He drops the subject, but he knows his aunt and grandfather will probably be hearing more rants about one cocky, auburn-haired Austin, who has an odd face.
It turns out Austin isn't completely terrible.
Lily insists they invite him to sit with them, and Austin shares his gum. "My dad's a police officer," he tells them. "My mom lives in Washington; I'm not exactly sure what she does."
"My dad's a dentist, and my mom teaches yoga," Lily says, leaning her head against Justin's shoulder. He feels a surge of triumph at the brief look that flashes across Austin's face. "My sister's an engineer; she's in Canada with her girlfriend right now."
"My mom's a hairdresser, and we live with my grandpa," he says, hoping Austin won't ask about his dad. Lily never has. In truth, Justin's not sure what to say. His dad dying a hero wasn't enough to get his grandpa to say even one nice thing about him, and as much as he loves his dad, dying a hero doesn't inspire the same loyalty as actually being there for his mom, aunt, and him all their lives does.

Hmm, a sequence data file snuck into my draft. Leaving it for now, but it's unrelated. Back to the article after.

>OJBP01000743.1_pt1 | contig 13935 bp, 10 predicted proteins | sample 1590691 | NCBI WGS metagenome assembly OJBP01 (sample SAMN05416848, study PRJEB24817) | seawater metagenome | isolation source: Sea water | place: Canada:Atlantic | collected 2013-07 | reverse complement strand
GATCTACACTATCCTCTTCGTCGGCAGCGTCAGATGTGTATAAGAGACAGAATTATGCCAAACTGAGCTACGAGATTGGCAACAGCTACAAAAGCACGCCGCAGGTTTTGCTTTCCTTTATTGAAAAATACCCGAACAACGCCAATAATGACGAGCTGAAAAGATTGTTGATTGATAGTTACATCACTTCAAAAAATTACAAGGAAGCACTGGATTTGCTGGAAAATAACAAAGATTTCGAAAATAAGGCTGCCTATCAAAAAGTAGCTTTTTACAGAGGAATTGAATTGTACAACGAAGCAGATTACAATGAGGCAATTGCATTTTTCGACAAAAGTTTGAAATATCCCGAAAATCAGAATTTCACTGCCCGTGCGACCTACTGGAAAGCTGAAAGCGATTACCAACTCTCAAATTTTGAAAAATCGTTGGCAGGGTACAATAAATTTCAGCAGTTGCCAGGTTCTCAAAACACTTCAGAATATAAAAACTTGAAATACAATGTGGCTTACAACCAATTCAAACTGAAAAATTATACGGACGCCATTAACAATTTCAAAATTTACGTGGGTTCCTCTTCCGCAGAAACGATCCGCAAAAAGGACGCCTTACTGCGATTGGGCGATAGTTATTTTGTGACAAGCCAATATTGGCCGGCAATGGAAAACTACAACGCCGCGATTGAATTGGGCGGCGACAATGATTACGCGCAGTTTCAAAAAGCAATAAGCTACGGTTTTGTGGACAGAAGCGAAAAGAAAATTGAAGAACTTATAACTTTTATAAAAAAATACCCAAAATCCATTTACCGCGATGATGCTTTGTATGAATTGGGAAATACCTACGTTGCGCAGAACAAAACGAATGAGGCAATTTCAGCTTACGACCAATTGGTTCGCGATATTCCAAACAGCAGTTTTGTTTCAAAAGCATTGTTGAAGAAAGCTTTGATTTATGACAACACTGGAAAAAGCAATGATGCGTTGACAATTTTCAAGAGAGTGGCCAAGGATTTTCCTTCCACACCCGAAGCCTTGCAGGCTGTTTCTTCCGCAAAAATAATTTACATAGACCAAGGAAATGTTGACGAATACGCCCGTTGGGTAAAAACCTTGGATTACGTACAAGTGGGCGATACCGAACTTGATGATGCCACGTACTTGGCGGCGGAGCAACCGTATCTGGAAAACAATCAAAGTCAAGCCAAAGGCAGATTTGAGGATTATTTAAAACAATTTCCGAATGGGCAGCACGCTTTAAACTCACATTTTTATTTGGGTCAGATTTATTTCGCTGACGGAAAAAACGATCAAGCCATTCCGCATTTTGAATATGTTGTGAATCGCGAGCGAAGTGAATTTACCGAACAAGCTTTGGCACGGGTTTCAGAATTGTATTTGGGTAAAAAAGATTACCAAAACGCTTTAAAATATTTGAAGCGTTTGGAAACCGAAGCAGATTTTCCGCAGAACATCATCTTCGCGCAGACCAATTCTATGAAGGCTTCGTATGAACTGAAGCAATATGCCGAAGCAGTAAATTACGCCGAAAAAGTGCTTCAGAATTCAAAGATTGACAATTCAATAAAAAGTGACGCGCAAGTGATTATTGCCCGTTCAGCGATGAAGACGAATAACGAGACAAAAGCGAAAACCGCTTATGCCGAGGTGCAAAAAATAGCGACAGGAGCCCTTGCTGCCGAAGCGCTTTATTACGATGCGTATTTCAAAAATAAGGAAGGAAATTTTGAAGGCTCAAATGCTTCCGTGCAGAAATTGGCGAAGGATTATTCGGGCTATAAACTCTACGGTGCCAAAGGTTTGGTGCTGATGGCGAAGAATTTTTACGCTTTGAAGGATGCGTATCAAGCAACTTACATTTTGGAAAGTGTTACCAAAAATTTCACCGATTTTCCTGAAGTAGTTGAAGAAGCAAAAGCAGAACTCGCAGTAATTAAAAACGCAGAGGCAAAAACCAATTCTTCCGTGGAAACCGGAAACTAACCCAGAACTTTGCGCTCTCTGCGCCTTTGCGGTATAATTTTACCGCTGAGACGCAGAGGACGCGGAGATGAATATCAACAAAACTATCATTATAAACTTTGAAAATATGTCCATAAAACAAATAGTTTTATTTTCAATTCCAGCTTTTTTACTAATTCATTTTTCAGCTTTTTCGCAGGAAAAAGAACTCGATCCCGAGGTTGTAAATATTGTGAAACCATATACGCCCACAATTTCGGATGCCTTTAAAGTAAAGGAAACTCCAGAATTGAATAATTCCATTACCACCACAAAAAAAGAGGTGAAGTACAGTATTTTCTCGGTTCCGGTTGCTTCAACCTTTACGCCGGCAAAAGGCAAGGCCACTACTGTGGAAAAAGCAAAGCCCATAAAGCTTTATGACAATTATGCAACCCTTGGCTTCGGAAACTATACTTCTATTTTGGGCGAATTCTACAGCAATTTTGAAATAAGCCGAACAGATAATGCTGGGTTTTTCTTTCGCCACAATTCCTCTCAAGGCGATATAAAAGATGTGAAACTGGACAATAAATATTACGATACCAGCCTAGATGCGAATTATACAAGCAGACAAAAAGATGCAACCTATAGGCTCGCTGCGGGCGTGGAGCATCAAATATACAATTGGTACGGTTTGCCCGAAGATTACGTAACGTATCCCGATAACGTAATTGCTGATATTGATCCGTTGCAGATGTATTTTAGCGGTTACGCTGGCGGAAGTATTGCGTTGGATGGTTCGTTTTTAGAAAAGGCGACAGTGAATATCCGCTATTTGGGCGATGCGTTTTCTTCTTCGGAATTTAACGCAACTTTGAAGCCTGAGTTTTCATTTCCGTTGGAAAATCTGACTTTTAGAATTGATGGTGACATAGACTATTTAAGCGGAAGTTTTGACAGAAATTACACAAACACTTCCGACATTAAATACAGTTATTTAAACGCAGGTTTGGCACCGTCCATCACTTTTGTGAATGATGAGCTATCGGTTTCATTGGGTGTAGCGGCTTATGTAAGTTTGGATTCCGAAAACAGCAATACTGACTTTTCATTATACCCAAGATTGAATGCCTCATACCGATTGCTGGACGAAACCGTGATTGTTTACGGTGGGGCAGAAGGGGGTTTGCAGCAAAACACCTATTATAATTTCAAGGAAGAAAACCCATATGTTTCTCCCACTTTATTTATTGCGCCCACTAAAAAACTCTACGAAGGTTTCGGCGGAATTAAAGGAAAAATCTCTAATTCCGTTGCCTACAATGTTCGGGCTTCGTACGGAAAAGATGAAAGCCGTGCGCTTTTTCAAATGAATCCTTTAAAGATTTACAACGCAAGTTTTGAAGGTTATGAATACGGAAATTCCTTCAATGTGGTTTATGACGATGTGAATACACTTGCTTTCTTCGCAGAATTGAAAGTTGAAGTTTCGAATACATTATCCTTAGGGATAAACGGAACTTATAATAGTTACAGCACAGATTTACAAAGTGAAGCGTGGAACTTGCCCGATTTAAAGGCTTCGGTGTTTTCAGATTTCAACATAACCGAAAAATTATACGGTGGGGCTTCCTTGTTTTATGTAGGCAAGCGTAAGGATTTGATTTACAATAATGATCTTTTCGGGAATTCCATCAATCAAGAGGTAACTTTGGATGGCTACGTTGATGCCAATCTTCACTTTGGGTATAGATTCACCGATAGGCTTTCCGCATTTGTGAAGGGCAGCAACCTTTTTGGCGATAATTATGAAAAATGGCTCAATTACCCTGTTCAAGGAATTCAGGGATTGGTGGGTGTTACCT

"Cool," Austin says. Motioning to the two of them, he asks, "So, are you two, like, together?"
Lily laughs, removing her head. "Of course not!"
Trying to ignore the pain and humiliation, Justin says, "We've only known each other for about three weeks. But we have a lot in common."
Admittedly, it comes across as decidedly non-smooth, and Austin smirks at him, causing him to make a face when Lily's not looking. That only makes Austin try to turn a laugh into a cough.
"Do you have a girlfriend," Lily asks, causing Justin to turn his scowl to her.
Why does she want to know that, he wonders, sourly, ignoring the part of him that's just as curious.
"No," Austin answers as he looks Justin. "What parts are the two of you trying out for next week?"
"Well, I'm trying out for Christian," Justin says, relieved to be back on familiar ground.
"I'm trying out for Lise," Lily says. "What about you?"
"I'm trying out for Cyrano," Austin says, grinning. "Looks like we'll get to see how well we act off each other, huh," he says to Justin.